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Dublin's memorial to the Great Hunger. A new book examines the tragedy’s commemoration in Ireland and abroad. Photo by: Photocall

How the world remembers the Irish Famine

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Dublin's memorial to the Great Hunger. A new book examines the tragedy’s commemoration in Ireland and abroad. Photo by: Photocall

After the 150th anniversary of the Great Famine in 1995, a resurgence of interest in the tragedy manifested in the construction of more than 100 monuments around the world to commemorate the Famine.

A new book, entitled ‘Commemorating the Irish Famine: Memory and Monument’ by Emily Mark-Fitzgerald, tries to understand the way the Famine has been remembered and the process of its commemoration in Ireland and abroad

Nearly 30 memorials have been constructed in the United States since 1995, most installed in busy and affluent areas, reports the Irish Times. In contrast to Ireland, the monuments in the US generally celebrate triumph over disaster and speak to the wealth of today’s Irish Americans instead of focusing on the struggles that immigrants coming to America had to face.

Many of the monuments, such as the Irish Memorial in Philadelphia, have been criticized for their sentimentality and simplistic message. The most controversial monument lies in downtown Boston. An Irish commentator criticized its “pious cliches and dead conventions” and readers of the Boston Globe named it the worst public monument in the city in a 2002 poll.

On the other hand, New York City’s stark Irish Hunger Memorial, which includes a reconstructed cottage from Co Mayo, has been praised for its lack of cliche.

Mark-Fitzgerald’s book only has a short section on Northern Ireland, which perpetuates the idea of the Famine as a Southern and Catholic tragedy, says founding director of Ireland’s Great Hunger Institute, Prof Christine Kinealy, in her review of the book in the Irish Times.

The chapter ‘Famine Spaces in Ireland’ concerns only the Republic, whereas the section on monuments in Northern Ireland is contained in the chapter ‘Community Famine Commemoration in Northern Ireland and the Irish Diaspora.’ The only monument in Northern Ireland examined, albeit briefly, is that in the Cornagrade graveyard in Enniskillen, near the site of the local workhouse.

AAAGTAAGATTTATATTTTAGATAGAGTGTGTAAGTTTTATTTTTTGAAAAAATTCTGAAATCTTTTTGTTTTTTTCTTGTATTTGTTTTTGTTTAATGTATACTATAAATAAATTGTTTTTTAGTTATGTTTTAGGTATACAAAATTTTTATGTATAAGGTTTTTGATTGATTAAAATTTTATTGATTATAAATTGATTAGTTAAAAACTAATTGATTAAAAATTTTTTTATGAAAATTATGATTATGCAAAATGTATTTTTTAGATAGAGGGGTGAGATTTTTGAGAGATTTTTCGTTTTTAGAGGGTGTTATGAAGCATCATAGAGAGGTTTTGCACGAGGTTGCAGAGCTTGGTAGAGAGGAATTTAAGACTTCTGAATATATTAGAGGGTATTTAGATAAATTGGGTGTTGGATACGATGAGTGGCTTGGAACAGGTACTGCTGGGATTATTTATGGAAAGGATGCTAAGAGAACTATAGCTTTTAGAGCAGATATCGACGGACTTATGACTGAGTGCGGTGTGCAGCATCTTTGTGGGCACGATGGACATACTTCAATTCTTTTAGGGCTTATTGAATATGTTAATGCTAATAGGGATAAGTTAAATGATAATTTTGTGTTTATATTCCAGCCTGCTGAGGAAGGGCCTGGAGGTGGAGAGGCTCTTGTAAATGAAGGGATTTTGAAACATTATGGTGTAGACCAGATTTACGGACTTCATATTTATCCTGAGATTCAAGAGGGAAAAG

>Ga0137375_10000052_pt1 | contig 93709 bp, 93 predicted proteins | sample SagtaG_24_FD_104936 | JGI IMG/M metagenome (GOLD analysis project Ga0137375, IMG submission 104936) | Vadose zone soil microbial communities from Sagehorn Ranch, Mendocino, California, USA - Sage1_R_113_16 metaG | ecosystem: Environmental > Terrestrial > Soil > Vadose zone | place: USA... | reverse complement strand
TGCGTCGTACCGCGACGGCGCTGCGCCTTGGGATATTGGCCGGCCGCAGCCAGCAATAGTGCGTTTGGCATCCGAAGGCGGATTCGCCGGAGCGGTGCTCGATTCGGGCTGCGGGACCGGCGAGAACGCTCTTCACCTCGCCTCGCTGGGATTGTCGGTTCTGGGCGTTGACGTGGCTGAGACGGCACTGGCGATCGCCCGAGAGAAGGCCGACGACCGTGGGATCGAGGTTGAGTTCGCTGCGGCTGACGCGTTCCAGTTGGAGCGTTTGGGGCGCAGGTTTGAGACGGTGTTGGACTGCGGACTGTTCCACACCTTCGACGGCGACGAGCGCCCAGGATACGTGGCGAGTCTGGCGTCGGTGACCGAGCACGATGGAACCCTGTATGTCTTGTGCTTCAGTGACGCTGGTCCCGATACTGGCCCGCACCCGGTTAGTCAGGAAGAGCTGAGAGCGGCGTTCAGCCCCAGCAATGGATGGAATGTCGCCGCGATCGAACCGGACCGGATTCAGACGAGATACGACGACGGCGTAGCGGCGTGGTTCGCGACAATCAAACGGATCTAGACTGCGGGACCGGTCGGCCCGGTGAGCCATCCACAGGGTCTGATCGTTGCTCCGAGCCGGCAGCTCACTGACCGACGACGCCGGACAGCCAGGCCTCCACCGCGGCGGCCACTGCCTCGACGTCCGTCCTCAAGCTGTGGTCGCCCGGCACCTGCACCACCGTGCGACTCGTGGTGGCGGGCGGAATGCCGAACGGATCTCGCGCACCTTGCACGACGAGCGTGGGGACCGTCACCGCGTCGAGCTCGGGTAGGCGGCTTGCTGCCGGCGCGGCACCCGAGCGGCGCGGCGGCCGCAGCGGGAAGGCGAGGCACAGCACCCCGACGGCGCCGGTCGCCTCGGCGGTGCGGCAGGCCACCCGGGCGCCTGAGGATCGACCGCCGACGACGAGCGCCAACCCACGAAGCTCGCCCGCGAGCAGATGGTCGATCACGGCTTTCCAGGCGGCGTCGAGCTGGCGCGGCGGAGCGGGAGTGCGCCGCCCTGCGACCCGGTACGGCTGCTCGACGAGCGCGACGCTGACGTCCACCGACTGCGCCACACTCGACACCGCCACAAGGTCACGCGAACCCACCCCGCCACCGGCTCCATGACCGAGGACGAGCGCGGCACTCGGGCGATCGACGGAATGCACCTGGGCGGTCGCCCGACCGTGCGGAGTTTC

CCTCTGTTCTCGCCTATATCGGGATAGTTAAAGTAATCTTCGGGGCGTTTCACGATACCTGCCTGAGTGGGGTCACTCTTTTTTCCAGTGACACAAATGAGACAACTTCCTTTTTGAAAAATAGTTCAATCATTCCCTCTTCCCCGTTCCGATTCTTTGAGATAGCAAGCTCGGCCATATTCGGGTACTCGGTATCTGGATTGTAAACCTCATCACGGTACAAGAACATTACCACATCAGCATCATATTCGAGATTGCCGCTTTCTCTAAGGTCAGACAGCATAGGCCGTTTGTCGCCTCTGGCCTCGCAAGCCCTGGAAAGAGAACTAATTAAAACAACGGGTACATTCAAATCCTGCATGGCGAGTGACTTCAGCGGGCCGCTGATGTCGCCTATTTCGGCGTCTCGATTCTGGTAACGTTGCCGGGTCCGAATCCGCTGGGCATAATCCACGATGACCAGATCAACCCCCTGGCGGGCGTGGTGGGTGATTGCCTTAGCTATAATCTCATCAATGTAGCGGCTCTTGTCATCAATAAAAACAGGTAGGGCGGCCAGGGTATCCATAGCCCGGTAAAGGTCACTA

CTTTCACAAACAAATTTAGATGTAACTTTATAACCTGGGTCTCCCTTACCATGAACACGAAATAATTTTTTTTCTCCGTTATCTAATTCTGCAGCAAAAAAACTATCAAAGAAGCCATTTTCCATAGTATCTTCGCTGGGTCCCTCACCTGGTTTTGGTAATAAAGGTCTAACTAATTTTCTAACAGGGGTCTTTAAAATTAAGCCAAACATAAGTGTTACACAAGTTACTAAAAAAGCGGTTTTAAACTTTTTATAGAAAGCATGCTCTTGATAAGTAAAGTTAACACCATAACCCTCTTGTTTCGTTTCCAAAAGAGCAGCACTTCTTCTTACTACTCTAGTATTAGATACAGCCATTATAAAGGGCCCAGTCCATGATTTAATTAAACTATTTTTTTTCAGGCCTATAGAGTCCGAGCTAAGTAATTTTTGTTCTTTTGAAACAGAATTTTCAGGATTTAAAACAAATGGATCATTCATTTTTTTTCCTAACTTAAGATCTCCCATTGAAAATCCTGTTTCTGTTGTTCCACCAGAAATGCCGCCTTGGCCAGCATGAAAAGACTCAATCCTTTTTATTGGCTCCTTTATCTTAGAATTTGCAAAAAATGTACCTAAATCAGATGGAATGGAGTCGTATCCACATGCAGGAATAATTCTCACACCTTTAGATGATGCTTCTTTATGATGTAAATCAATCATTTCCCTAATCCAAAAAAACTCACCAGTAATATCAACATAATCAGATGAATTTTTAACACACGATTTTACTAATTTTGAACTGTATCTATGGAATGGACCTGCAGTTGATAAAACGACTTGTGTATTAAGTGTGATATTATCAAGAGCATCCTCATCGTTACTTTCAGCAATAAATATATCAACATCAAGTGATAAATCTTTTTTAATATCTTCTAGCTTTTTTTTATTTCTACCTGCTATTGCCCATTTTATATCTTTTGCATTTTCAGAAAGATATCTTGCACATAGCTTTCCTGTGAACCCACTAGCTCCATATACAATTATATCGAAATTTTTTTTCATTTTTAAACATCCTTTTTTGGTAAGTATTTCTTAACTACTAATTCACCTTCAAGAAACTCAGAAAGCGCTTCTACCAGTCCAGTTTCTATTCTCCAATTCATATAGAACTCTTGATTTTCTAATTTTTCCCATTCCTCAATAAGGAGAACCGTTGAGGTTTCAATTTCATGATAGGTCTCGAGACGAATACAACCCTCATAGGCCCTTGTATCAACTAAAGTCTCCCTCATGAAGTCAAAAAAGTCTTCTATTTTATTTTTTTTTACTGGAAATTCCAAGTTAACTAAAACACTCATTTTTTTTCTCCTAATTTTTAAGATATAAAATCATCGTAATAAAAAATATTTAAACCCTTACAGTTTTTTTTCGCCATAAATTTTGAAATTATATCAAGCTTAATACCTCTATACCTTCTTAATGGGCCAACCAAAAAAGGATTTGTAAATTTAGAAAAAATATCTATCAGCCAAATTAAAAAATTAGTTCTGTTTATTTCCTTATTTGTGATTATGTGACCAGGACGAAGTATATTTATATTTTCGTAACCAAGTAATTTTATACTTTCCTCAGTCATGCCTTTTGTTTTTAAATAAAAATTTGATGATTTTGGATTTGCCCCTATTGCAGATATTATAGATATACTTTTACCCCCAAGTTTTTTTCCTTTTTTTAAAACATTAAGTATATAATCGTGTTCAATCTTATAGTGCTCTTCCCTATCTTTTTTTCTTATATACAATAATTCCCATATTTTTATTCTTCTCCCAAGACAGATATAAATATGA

The book reinforces Niall Ó Ciosáin’s idea that “there is no unitary memory of the Famine.’ The monuments in Ireland are mostly local and organic to the community and built with little outside funding.

While many of the monuments constructed abroad focus on immigration as a central theme or reference world hunger, they also fail to relate to the challenges that new immigrants face today.

“Clearly, it is challenging – perhaps impossible – to create in a public monument a cohesive narrative of an event of such longevity, geographic spread and localized impact. The Irish sculptors John Behan and Rowan Gillespie have been widely praised for the creative compassion they have brought to this task, but, as this book demonstrates, every monument has its detractors,” Prof Kinealy writes.

Examining the diversity in the origins, motives and outcomes in the construction of these memorials, ‘Commemorating the Irish Famine: Memory and Monument’ is an engaging look at the memory and memorialization of the Famine.

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